Miami Marlins: Late Round Picks Have Gone Under the Radar


June 17, 2013; Phoenix, AZ, USA; Miami Marlins relief pitcher Dan Jennings (43) throws during the sixth inning against the Arizona Diamondbacks at Chase Field. Mandatory Credit: Matt Kartozian-USA TODAY Sports

The Marlins have frequently been vilified by their fans as a team that is unsuccessful at drafting. They have whiffed on a large number of first round picks, which is a no-no if you’re a team in the Marlins’ financial situation. But the draft is a crapshoot anyway, and many first round picks never pan out. The Marlins have, of course, hit the nail on the head with some recent picks – Jose Fernandez is an All Star, Christian Yelich and Andrew Heaney look to be the real deal, and second round pick Giancarlo Stanton is, of course, a superstar when he’s healthy.

This year’s first round draft pick, Colin Moran, looks to be a legitimate prospect in his own right. As we approach the signing deadline, I have been looking over the rest of this year’s picks. I have been reading many scouting reports and I find myself encouraged at some of the talent the team has inked from the later rounds of this year’s class. Sure, talent needs to translate to the pros, but despite the harsh words it receives for its whiffs on Jeremy Hermida and Chris Volstad and Kyle Skipworth (who still has a shot at having a major league career), the team rarely receives accolades for its late-round drafting acumen. In general, if a player from a later round even makes the major leagues, it’s considered a success. The Marlins have done a pretty good job of identifying contributors late in the draft, many of whom have surpassed first round talent from the draft.

Beginning in 2005, the Marlins started a run of drafting at least one player in the late rounds who ended up being a contributor to the big league club. In the 22nd round of that year’s draft, the Marlins selected Logan Morrison. Morrison’s career has not been quite what the Marlins and their fans have expected thus far, but he has dealt with a good amount of injuries, and appears to be back on pace thus far this season. Amazingly, Morrison wasn’t the best draft pick of that 22nd round, as Tommy Hanson and Jaime Garcia were both selected toward the end of what is almost certainly the best 22nd round in draft history. By comparison, 3 players from the 21st round have made the majors – Daniel Adams, Neil Wagner, and Ryan Rohlinger – and they have combined for a -1.2 WAR in their careers.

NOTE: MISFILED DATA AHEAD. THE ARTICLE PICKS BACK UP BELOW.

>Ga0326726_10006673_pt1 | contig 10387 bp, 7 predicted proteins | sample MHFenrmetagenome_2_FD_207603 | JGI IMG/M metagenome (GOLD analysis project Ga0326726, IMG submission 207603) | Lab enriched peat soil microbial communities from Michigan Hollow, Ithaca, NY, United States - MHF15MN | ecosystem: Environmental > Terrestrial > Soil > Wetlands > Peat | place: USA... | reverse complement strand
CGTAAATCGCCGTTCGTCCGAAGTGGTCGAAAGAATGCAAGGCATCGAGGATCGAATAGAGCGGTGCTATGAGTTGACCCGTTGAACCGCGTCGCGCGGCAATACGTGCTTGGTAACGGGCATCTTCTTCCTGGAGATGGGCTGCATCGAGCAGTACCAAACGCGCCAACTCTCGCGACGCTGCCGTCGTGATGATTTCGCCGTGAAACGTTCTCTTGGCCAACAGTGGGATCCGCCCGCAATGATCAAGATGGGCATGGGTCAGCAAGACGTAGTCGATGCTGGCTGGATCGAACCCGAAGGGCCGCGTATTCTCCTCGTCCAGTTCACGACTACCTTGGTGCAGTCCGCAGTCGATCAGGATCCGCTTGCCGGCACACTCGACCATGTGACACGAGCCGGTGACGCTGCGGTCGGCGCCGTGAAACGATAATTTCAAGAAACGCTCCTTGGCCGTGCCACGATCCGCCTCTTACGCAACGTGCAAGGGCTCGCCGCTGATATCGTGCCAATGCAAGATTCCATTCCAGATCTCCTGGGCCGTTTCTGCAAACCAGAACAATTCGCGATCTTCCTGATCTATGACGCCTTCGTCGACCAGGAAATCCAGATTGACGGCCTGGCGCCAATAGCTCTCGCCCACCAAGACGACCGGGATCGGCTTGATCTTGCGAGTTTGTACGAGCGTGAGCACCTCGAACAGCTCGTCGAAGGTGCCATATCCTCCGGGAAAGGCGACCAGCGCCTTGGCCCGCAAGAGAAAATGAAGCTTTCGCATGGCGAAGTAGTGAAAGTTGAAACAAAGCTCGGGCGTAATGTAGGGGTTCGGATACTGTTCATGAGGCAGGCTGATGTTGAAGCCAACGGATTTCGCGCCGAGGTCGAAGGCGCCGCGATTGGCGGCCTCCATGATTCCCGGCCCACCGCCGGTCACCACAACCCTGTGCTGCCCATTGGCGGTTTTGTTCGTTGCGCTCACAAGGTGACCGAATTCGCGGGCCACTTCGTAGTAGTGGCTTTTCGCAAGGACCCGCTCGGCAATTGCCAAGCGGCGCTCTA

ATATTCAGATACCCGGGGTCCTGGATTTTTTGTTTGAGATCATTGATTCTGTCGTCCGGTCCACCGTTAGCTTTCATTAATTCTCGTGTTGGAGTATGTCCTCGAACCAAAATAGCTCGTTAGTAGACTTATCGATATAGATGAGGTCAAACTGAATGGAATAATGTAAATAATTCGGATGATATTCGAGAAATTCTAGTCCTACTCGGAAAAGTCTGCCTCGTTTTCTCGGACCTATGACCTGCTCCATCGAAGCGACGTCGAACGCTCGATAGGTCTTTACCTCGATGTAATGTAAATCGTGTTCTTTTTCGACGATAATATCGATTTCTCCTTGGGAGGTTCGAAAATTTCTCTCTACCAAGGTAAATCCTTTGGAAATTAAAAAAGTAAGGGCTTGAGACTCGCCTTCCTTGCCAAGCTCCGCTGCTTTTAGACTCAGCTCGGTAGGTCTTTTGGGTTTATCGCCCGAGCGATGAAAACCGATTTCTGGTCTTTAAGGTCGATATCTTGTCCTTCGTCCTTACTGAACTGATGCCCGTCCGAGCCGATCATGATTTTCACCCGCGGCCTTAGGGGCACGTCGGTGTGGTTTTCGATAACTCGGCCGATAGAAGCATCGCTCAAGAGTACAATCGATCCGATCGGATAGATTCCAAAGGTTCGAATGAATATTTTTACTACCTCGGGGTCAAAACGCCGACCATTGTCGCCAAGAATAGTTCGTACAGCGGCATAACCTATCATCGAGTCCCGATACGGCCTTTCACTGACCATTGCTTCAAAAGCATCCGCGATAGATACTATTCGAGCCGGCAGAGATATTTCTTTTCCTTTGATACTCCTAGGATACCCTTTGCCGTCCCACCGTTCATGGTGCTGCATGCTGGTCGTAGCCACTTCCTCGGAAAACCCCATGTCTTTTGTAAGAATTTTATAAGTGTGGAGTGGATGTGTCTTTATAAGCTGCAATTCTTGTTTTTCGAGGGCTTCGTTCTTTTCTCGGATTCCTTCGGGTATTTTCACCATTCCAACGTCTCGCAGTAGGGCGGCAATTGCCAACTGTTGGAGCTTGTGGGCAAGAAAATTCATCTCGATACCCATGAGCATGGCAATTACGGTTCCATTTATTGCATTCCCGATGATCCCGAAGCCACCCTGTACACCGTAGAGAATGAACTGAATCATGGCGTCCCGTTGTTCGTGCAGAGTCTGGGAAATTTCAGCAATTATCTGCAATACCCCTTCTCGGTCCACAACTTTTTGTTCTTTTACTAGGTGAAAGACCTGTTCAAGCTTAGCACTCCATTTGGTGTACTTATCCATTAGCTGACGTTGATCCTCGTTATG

2006 yielded an even later dividend, as the Marlins selected Alex Sanabia in the 32nd round. It seems as if Sanabia has been around forever, but he is still young – just 24 years old – and owns a 4.15 career ERA in 138.2 innings. He has already contributed 0.7 wins above replacement to the Marlins, and on such a young team, he always has the opportunity to contribute more. No other 32nd round pick from that draft has reached the majors.

In 2007, the Marlins drafted Steve Cishek in the fifth round. Although the fifth round may not seem late, not many players drafted that low make the majors, let alone have a successful career as a closer, which it appears Cishek has begun. Twelve other players from the fifth round in 2007 have made the majors, and they have combined for a 1.0 WAR. Cishek has a 3.2 WAR. The next highest individual player, Nate Jones of the White Sox, has a 2.6 WAR. Cishek has had considerably more success than many pitchers drafted in the first round of that draft – Daniel Moskos, Phillippe Aumont, Blake Beavan, Joe Savery, Aaron Poreda, Clayton Mortensen, and Andrew Brackman are just a few of the highly-heralded pitchers drafted in the first round in 2007 with lower career WARs than Cishek. Chris Withrow, Tim Alderson, Nick Schmidt, Michael Main, and Josh Smoker read as a list of one-time top prospects who have yet to reach the major leagues – and they were all selected 4 rounds before Cishek.

Beyond 2007, the Marlins have drafted some players who have yet to make a significant impact but are well on their way. These drafts are by and large too recent to judge entirely, but the Marlins have shown that they have a few players who will continue their line of late-round success. In 2008 the Marlins selected Dan Jennings in the 9th round. Jennings has become a contributor to the Marlins bullpen, posting a 0.7 WAR over his young career thus far, and looks to be on the path of being a successful LOOGY. The only other major league contributions from that year’s 9th round have come from Matt Hague, Ryan Verdugo, and Dave Sappelt, who have combined for a -0.3 WAR. 18th round pick Tom Koehler has seen some time in the rotation this year, and will likely get another shot after the All-Star Break. The 2009 draft has already yielded reliever A.J. Ramos from the 21st round. While no late-round players from the 2010 draft class and beyond have made the majors with the Marlins yet, there are a few who appear poised to make it to the show in the next few seasons.

Time will tell if the Marlins’ recent drafts will yield similar talent from the later rounds. Here’s to hoping it will – along with All-Star contributions from the first rounders.